MINNEAPOLIS -- Giving a voice to those who aren't heard and being a watchdog to keep the community informed, when you're a journalist you have a lot of responsibilities.

Taking spot #6 on our most stressful jobs list, developed by careercast.com, is print reporter. Liz Sawyer has been with the Star Tribune for nearly three years. As a breaking news reporter she is always in a race against the clock.

"Which includes crime, which means I write multiple stories a day, and I am always on deadline."

With her father being a sports reporter, growing up, reading the newspaper was always a staple in her family.

"From the time I was 16 I knew I wanted to go into journalism. I see the public service message - informing the public and holding elected officials accountable. I worked on my high school newspaper staff with the editor and chief for two years and then I went to school at Syracuse University in upstate New York and got a degree in newspaper journalism."

In 2014, an internship landed her a position at the Star Tribune.

"It was an absolute dream, it's one of the top 10 papers in the country and it's a successful regional outlet. For me to get a job here out of school was incredibly lucky."

Every reporter has different beats that they cover such as health, business, education local government and many more. For Sawyer most of her time at the paper has been spent covering breaking news.

"I would come in, in the morning, and it was like you were putting out little fires. I would get stories up online as fast as I could but obviously I want to be accurate first, I'd rather have it right than be the first one."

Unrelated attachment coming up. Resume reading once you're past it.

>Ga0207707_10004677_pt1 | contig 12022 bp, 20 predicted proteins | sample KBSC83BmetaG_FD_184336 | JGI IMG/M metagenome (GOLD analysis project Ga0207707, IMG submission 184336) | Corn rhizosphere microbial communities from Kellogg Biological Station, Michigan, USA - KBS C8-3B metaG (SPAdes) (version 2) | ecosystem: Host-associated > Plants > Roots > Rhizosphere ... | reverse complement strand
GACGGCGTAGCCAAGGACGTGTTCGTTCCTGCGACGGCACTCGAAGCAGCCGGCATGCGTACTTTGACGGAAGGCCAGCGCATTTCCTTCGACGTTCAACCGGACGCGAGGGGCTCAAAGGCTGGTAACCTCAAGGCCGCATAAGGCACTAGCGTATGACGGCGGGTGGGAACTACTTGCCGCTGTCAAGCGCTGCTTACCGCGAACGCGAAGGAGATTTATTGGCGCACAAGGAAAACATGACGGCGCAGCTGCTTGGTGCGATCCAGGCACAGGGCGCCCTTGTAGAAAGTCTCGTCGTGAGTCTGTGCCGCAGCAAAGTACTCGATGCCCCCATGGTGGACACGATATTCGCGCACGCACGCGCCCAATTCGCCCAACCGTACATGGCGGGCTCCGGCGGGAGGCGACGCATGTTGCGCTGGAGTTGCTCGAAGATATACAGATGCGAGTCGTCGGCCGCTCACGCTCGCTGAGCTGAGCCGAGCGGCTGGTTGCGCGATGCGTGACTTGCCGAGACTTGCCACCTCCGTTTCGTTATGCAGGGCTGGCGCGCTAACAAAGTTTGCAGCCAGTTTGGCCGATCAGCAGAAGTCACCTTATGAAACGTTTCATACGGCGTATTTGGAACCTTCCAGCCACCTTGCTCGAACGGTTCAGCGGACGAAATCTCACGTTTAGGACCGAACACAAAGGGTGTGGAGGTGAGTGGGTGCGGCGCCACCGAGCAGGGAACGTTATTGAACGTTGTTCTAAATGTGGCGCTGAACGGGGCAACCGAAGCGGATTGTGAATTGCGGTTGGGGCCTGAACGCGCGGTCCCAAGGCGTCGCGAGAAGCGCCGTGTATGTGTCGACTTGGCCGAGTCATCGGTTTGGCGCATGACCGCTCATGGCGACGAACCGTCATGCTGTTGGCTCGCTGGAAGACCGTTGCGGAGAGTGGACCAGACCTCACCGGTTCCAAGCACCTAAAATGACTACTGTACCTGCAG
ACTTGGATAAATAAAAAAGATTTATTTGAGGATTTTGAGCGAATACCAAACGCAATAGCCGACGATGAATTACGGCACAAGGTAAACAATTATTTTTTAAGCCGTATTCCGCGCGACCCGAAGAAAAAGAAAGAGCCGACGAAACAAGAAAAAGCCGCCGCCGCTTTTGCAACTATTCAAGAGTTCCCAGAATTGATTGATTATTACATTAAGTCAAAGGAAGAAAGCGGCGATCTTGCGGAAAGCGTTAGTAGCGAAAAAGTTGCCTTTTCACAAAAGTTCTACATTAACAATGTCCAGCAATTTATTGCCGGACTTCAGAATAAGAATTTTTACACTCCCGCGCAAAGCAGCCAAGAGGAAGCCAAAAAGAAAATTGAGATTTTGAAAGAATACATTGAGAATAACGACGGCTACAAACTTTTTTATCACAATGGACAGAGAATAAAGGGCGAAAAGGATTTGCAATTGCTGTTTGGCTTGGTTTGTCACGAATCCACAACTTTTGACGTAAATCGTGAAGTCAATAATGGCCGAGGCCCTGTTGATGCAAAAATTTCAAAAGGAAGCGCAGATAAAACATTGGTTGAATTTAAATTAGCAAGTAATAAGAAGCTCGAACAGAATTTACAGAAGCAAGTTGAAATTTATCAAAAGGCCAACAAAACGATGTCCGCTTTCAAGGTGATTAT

Because of the changing industry and multiple ways people can get news, Sawyer says many print reporters are concerned about job security.

"Reporters are being laid off across the country, newsrooms are being downsized drastically. At the Star Tribune I'm lucky enough to be in a secure spot right now but there is always that fear that you don't know in three or five years what kind of financial state the paper will be in.

Making enough money to support yourself can also be a challenge.

"The salary isn't typically great, I do okay here and I can make a living in Minnesota, but if I were working in a bigger city it would be much harder."

Sawyer says one of the most stressful aspects of her job is handling stress brought on by covering certain events.

"There are events that will really bother you, as a consumer of news you hear about a fatal fire or a nasty shooting and that affects you. But when you are on the front lines of that reporting and talking to these families who have faced a devastating loss, it is traumatic."

When is comes to handling stress, Sawyer says she's still figuring it out but she knows talking about it seems to help.

"I think a lot of reporters have to set aside some social time, to just go out and have a beer after work and kind of discuss some of the things they've dealt with in the day."

Sawyer also likes to play volleyball and says it helps her release some of her frustrations.

Regardless of stress or any challenges brought on by her job, Sawyer says she's glad she has an exciting career.

"As stressful as it is, what makes it worth it, is that every day is an adventure."

Tune in next week as we make it to the half-way point on our most stressful jobs list, #5 event planner.

Photo provided by: Liz Sawyer